Frequently Asked Questions About Sea Turtles
When do hatchlings
emerge from nests? | Direction of the ocean
when they emerge from their nests | How
do artificial light sources effect hatchlings? | How
can my lights contribute to the problem? | Misdirected
hatchlings found on the beach? | Notify
about visible light? | For more information
| The Florida Marine Research Institute
When do hatchlings emerge from nests?
Hatchlings emerge from nests throughout the months of
- September and
The date of nest emergence depends on the date the eggs were laid
and the incubation period of the nest (typically 50-65 days).
It is a myth that hatchlings emerge only around the time of the
full moon. Hatchlings ready to emerge wait just beneath the sand
surface until conditions become cool. This temperature cue prompts
hatchlings to emerge primarily at night, although some late-afternoon
and early-morning emergence is known.
Direction of the ocean when they emerge
from their nests
Hatchlings possess an inborn tendency to move in the brightest
direction. On a natural beach, this brightest direction is most
often the open view of the night sky over, and reflected by, the
ocean. Hatchlings also tend to move away from darkly silhouetted
objects associated with the dune profile and vegetation. Hatchlings
emerge and locate the sea at all phases and positions of the moon;
it is a myth that hatchlings depend on the moon to lead them seaward.
How do artificial light sources effect
Hatchlings that crawl toward artificial light sources follow the
same instinctive response that leads them seaward on naturally lighted
beaches. It is the glaring light of artificial sources that leads
hatchlings astray. At night, artificial light sources appear bright
and glaring because they are close by, producing light that appears
intense but is not bright enough to illuminate the ocean. As a result,
light from an artificial source appears many times brighter than
light from any other direction, including the ocean. Natural light
sources like the sun and moon are extremely bright, but are also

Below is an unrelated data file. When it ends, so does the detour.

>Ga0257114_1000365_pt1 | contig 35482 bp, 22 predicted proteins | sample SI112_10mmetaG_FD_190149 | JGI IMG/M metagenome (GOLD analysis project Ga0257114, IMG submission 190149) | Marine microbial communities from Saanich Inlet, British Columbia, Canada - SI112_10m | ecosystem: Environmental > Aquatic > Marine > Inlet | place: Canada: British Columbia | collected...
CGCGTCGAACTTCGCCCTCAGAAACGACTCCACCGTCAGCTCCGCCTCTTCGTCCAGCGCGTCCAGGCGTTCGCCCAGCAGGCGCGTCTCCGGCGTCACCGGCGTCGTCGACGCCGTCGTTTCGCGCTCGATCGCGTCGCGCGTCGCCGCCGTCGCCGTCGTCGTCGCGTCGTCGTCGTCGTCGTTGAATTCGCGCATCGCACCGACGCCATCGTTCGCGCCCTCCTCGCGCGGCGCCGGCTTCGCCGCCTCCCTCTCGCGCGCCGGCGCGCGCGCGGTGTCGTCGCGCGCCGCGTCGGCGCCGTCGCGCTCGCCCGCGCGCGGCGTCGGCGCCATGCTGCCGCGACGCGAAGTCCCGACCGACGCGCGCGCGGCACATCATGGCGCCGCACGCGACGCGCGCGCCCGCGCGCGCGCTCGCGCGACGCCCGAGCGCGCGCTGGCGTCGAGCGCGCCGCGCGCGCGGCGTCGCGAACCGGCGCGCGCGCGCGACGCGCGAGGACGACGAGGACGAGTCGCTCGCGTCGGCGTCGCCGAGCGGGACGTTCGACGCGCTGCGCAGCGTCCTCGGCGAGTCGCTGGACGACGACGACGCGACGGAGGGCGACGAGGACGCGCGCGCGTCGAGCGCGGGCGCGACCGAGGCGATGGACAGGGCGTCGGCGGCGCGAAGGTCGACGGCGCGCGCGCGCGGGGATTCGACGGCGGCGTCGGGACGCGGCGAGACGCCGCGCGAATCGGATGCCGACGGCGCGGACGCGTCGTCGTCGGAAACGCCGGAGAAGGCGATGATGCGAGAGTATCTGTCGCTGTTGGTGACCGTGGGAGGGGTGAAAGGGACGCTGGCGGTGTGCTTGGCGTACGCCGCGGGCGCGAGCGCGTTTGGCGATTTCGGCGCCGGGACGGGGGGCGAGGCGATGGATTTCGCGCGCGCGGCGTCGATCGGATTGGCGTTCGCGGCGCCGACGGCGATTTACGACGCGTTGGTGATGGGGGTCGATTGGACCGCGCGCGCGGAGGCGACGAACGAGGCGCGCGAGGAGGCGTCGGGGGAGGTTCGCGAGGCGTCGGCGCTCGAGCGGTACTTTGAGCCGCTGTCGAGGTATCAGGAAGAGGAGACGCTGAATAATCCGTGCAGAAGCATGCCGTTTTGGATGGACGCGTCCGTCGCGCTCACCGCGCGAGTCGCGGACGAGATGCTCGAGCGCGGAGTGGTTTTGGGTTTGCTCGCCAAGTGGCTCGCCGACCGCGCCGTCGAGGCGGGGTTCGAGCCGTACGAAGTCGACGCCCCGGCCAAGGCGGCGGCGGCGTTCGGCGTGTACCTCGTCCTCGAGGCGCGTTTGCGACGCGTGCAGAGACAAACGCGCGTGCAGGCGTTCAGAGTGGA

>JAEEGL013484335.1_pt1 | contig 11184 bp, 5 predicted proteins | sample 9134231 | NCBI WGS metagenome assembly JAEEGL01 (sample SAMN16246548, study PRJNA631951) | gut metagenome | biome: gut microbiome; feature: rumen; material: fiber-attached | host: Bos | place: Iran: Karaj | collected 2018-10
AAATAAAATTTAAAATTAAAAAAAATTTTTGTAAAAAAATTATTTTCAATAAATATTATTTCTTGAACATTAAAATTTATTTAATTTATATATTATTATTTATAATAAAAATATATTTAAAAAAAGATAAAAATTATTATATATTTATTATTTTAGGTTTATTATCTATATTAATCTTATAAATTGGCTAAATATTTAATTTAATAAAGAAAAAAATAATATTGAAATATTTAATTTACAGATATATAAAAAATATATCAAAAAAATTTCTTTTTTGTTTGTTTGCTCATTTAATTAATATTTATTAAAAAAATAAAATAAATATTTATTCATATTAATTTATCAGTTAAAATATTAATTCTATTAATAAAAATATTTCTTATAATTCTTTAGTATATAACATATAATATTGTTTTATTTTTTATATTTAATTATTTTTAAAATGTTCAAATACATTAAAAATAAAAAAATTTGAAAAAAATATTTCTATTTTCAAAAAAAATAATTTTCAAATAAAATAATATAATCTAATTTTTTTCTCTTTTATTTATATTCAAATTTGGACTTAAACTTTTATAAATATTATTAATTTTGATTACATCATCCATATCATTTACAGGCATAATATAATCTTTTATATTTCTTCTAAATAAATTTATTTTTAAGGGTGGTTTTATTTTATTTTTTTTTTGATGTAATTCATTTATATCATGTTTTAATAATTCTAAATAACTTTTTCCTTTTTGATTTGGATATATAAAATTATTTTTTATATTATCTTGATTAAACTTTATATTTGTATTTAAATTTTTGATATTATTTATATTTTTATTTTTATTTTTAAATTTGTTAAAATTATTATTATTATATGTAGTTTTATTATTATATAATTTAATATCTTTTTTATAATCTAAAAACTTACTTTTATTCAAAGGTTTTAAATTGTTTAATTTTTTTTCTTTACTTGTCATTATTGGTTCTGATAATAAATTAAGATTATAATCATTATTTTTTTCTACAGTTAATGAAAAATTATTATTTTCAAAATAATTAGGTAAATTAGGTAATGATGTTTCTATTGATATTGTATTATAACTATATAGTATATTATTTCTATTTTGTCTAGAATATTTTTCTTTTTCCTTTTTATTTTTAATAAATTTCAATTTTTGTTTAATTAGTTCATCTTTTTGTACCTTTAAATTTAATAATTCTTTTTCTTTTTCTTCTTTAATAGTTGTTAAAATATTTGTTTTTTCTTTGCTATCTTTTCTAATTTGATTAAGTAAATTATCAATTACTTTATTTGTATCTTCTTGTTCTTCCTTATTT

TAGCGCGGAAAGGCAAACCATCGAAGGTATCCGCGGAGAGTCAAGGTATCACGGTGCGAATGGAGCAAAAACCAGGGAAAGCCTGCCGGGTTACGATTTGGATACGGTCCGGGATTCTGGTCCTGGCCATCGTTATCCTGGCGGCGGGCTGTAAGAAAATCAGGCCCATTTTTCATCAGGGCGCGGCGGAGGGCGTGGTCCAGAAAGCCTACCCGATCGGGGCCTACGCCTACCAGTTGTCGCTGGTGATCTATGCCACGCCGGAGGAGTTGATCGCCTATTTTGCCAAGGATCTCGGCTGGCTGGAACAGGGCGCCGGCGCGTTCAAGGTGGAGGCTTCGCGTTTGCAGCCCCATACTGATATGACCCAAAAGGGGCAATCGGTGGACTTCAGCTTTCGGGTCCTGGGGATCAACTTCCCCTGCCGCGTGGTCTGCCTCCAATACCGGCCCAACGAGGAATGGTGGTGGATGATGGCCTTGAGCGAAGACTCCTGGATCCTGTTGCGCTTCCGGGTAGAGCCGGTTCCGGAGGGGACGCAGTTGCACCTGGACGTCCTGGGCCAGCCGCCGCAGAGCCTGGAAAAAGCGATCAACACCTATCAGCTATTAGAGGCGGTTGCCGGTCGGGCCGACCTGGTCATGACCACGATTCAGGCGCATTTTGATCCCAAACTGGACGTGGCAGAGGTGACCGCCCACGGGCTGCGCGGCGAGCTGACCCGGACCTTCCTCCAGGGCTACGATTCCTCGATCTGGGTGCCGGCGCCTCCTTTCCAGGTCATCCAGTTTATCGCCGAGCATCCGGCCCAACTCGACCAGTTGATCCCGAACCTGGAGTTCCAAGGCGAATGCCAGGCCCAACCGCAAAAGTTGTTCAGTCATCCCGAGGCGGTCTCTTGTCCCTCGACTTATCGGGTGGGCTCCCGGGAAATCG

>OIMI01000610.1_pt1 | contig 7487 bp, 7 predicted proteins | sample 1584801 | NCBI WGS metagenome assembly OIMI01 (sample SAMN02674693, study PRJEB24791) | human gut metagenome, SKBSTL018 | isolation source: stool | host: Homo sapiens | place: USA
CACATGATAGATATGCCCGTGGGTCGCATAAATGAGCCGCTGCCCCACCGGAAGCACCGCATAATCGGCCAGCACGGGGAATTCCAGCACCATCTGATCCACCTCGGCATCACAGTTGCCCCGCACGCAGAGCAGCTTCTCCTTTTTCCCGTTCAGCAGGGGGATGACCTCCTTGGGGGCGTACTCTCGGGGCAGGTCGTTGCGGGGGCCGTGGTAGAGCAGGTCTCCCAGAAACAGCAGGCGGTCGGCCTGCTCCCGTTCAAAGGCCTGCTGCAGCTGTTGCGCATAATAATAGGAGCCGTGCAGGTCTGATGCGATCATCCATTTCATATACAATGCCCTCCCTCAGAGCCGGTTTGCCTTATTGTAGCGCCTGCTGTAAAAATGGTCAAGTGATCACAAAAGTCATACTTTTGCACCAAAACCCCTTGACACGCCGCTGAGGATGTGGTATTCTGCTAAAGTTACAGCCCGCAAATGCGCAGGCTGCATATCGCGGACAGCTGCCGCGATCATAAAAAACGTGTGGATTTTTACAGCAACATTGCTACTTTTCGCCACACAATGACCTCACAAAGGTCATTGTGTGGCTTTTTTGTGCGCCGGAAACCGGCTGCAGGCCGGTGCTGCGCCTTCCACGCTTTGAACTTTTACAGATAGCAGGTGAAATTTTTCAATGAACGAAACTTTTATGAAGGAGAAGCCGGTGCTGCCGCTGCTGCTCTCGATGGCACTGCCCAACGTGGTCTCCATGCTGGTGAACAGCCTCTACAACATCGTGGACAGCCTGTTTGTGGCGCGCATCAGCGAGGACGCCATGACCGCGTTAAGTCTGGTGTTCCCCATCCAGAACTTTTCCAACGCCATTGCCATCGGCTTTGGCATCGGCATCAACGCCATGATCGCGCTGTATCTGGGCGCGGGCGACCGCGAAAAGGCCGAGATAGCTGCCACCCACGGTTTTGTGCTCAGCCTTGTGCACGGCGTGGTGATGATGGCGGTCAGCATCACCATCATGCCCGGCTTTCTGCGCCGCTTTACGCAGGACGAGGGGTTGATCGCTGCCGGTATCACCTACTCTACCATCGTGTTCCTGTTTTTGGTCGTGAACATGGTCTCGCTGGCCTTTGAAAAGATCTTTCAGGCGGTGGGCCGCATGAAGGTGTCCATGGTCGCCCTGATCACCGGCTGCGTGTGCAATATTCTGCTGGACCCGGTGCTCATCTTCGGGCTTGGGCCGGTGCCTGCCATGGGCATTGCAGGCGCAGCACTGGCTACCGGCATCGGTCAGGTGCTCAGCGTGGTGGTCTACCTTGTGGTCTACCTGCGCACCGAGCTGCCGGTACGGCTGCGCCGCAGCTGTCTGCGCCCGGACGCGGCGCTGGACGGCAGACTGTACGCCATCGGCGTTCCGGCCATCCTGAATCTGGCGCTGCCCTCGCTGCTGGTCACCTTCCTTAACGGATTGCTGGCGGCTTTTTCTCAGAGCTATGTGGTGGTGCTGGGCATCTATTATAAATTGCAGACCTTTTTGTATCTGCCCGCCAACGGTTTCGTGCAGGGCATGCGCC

quite distant. Their light brightens the sky, ocean and dune, allowing
hatchlings to correctly assess the visual cues that lead them to
How can my lights contribute
to the problem?
Any reduction in the amount of artificial light reaching the nesting
beach helps sea turtles. As lighting is reduced, hatchlings emerging
on moonlit nights and at locations far from the lighted property
will have a better chance at entering the sea.
Misdirected hatchlings found on the beach?
What to do
Hatchling sea turtles found wandering away from the ocean should
be taken to a darkened portion of beach and allowed to walk into
the surf on their own. Hatchlings that do not crawl vigorously can
be placed in the ocean and allowed to swim away.
Who to call
In all cases, the Florida Fish & Wildlife Conservation Commission
(east coast office, 561-575-5455; west coast office, 727-896-8626),
or the Florida Fish and Wildlife Conservation Commission's Division
of Marine Enforcement (1-800-404-FWCC) should be notified during
regular business hours.
Notify about visible light?
Many coastal communities in Florida have ordinances that restrict
or prohibit beachfront lighting during the nesting season. Check
with your county or city to see if they have adopted a sea turtle
lighting ordinance. Lighting problems should then be reported to
the local code enforcement board or police.
For more information
For more information about sea turtles, you may contact:
Florida Fish & Wildlife Conservation Commission
Division of Marine Resources
Florida Marine Research Institute
100 Eighth Avenue, S.E.
St. Petersburg, Florida 33701
The Florida Marine Research Institute
The Florida Marine Research Institute of the Florida Fish &
Wildlife Conservation Commission conducts research necessary for
marine resource management decisions. The Institute has responsibilities
for marine fisheries, marine habitat research, endangered and threatened
species recovery programs and a marine fish stock enhancement research